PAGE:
Allowed to Feel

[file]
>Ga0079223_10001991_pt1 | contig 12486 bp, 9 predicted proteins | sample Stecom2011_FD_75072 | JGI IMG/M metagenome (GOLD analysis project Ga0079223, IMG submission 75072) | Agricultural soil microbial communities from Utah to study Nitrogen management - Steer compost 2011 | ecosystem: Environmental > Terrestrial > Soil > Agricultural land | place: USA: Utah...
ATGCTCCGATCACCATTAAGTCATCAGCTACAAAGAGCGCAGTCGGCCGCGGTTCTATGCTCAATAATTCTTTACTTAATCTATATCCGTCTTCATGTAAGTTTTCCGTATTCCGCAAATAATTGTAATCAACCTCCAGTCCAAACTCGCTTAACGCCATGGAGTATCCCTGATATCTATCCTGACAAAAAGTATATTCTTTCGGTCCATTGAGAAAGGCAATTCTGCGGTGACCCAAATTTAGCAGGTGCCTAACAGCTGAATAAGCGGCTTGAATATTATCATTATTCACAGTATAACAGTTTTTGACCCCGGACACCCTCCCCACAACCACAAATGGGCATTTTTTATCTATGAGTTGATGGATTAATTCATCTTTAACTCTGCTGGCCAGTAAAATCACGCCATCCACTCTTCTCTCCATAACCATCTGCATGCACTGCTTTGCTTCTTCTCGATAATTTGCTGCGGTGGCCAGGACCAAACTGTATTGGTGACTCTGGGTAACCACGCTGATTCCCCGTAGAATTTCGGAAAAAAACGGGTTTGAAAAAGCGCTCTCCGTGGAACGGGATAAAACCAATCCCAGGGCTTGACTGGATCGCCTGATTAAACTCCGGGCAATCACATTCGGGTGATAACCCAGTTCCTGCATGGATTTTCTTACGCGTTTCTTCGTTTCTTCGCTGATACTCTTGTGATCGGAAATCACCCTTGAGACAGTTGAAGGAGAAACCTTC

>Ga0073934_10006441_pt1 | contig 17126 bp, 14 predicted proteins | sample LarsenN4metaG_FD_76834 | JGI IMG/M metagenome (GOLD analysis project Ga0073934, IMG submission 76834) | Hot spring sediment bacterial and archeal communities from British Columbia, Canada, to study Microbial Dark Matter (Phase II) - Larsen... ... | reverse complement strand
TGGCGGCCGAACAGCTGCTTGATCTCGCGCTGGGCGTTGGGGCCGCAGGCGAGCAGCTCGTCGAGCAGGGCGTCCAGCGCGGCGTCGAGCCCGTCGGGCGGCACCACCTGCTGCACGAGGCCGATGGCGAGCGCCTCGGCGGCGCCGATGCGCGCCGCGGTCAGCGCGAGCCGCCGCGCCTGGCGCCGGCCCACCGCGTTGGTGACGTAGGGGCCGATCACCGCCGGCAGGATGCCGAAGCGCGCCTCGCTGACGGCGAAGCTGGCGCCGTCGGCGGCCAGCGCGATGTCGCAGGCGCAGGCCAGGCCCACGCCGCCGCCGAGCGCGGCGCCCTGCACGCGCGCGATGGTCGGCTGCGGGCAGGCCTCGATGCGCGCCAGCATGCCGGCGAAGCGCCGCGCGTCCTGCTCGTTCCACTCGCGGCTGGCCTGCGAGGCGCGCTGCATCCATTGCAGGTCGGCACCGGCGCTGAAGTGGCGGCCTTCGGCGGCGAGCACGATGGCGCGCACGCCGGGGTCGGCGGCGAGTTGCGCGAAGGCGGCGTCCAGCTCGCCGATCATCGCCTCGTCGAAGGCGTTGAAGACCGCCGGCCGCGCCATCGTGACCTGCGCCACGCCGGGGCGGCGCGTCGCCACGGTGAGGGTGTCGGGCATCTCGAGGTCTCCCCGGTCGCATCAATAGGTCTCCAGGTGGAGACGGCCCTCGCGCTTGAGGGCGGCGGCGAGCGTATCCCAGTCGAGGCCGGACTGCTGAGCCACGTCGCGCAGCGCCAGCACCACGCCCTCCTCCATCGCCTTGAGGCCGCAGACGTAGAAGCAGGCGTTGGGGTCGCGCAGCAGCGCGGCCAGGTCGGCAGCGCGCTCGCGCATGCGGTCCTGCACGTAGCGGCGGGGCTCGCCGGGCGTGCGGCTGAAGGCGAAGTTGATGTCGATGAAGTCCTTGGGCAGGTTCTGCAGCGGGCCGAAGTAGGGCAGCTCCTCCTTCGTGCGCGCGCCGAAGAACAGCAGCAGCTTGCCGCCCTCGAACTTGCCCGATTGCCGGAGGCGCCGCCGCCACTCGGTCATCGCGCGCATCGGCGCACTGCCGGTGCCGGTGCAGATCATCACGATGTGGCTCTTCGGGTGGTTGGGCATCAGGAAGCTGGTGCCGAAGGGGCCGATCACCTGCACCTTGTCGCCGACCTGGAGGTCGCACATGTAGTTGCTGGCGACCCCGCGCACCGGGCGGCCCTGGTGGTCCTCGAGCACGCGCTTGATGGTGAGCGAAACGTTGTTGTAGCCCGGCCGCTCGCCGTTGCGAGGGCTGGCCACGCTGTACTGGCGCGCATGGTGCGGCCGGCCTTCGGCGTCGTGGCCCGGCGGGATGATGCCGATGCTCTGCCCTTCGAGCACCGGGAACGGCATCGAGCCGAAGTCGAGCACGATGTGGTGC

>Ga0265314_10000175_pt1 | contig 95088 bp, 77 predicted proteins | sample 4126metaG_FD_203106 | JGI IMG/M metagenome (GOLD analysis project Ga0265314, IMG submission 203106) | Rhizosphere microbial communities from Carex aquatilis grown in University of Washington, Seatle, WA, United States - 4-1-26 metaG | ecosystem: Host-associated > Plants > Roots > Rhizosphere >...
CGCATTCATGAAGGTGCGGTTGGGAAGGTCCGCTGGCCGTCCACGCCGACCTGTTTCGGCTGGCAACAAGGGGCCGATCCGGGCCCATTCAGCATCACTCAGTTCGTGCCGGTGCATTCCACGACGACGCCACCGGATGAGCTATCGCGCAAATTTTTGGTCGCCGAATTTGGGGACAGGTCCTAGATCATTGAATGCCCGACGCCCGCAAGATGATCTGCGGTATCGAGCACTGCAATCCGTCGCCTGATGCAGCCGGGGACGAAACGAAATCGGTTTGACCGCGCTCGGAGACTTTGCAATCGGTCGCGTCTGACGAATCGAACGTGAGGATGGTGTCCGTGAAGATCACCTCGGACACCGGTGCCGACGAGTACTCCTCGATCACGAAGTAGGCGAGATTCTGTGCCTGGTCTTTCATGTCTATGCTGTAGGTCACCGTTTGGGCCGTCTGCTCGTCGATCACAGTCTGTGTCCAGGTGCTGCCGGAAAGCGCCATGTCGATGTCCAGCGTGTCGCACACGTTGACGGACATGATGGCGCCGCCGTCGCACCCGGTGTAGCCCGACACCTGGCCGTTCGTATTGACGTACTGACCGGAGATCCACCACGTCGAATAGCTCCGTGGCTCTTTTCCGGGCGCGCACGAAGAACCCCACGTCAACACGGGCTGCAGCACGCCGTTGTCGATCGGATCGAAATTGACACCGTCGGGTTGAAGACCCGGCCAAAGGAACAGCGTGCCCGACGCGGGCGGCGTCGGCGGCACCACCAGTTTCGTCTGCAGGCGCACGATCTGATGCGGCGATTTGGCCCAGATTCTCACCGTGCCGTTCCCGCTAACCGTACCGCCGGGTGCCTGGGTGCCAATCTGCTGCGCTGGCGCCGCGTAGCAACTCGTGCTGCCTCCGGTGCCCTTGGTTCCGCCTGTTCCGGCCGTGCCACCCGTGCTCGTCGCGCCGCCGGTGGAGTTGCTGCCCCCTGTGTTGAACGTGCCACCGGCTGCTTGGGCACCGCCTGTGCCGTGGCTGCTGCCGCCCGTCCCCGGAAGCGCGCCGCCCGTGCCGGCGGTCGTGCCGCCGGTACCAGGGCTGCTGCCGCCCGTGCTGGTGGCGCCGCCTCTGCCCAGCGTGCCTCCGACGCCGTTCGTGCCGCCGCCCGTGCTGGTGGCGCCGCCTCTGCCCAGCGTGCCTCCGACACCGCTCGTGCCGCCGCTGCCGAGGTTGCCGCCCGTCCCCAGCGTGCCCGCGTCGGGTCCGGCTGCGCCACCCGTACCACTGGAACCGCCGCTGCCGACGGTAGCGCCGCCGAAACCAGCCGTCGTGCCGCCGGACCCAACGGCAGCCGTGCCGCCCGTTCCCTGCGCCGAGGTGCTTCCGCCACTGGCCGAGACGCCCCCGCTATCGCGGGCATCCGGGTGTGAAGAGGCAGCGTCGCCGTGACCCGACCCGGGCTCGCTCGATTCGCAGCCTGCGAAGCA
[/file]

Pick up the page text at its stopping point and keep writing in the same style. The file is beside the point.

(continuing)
Instead of just talking to you about the worst event of my life, I also wanted to write about something serious. The amount of African Americans in this world that don't take mental health seriously. The toxic behavior is passed down through generations. Everyone assumes that the color of our skin protects us against depression. Many African American feel like they aren't allowed to talk to someone. Everyone allows them to be alone a world that hates them. Why aren't there more people talking to African Americans with depression? Everyone knows that it's there, yet, we ignore it with a passion. My mom had a serious health condition that ate at her body fat. The person I loved the most was slowly becoming someone else. Her anger was stronger, and her weight was at a all time low. She would yell at me and my brothers about everything. Until one day, she didn't say anything to us. She didn't look me in the eyes, and I knew it wasn't just me. She was fighting this condition with every bone in her body. My mother would eat the fattiest and healthiest foods on the planet. The person that loved a good medium-rare steak, gave up all meats. She was the strongest person in my small little world. You could imagine my surprise when she stopped going to work, stopped eating, and stopped talking. Everyday after school, I came in my house to see her on the couch. She wouldn't say anything to me or even look in my direction. Everyday I watched my mother get smaller, and smaller. She weighed more than me before the condition, but I quickly surpassed her. I walked in on her pulling on her skin in the bathroom, and it finally hit me, my mom didn't feel beautiful anymore. Another day, she finally talked to me, and it was more than a few words. She grabbed my attention with a those words: "Keiona, I seriously think there's something wrong with me. I think I'm depressed." After that, it was back to silence. Nothing came from her for a month. Just looks. I was communicating with my mom with facial expressions. I lost her. I was 15 years old. I lost my mom, and I didn't know how to get her back. That hurts, I wish you understood, I was supposed to be her ball of joy. Why couldn't I make her smile? Why couldn't I get a laugh? Just one? Did I lose her forever? I did learn that I wasn't ready to deal with something like that. So, you want to know what I did? I went to my grandmother and I told her everything. Everything that my mother was going through and everything she said to me. Want to know her response? Ladies and gentlemen, would you like to see into my world? My grandmother said my mom wasn't depressed. My mother was fine, and that she's just upset that her butt is gone. "Black people aren't allowed to feel depression, we're too strong for that. Just pray on it." My mom was going through something real! Why didn't she help her? Who was supposed to help her, because I couldn't do it. I realize that every black person has experienced depression, whether it be firsthand or not. They tell you to pray about it, but I'm going to be honest, praying doesn't work. My mom openly said she didn't want to be here, and that she wanted to kill herself. How does a 15 year old process that? How was I supposed to pray about that? I want to say something to everyone, not just the black community, it's okay to feel. IT'S OKAY TO FEEL. IT'S OKAY TO WANT TO TALK TO SOMEONE. IT'S OKAY TO HAVE DEPRESSION. People shouldn't have to feel like they need to suck it up. I wish I understood that when I was 15. I watched my mother more closely, and made sure she didn't have access to sharp objects. I tried to pull her out of her darkness. I played the violin for her every time I got new music. I even tried to learn new instruments, because I remembered how much she loved to hear me play. I tried to take her place, and watch over my brothers more. The bills didn't get paid in the end, and we ended up moving somewhere else. My mom got out of it, I don't know how, but she laughs again. She even wants to buy some land, and start preparing for a bigger house. She works harder than I've ever seen, but I can honestly say that she's happy. To every African American out there, please understand that depression isn't something you can just ignore. It's okay to get some serious help from someone. Jesus is powerful, but making sure you're mentally okay is safer. Don't ignore someone else if they have depression. Don't tell them that they need to pray more. Actually that goes out to everyone. Please take mental health seriously, because if I didn't, I would've lost my mom for real. Remember that it's perfectly natural to feel this way about anything. Talk to someone. Please.

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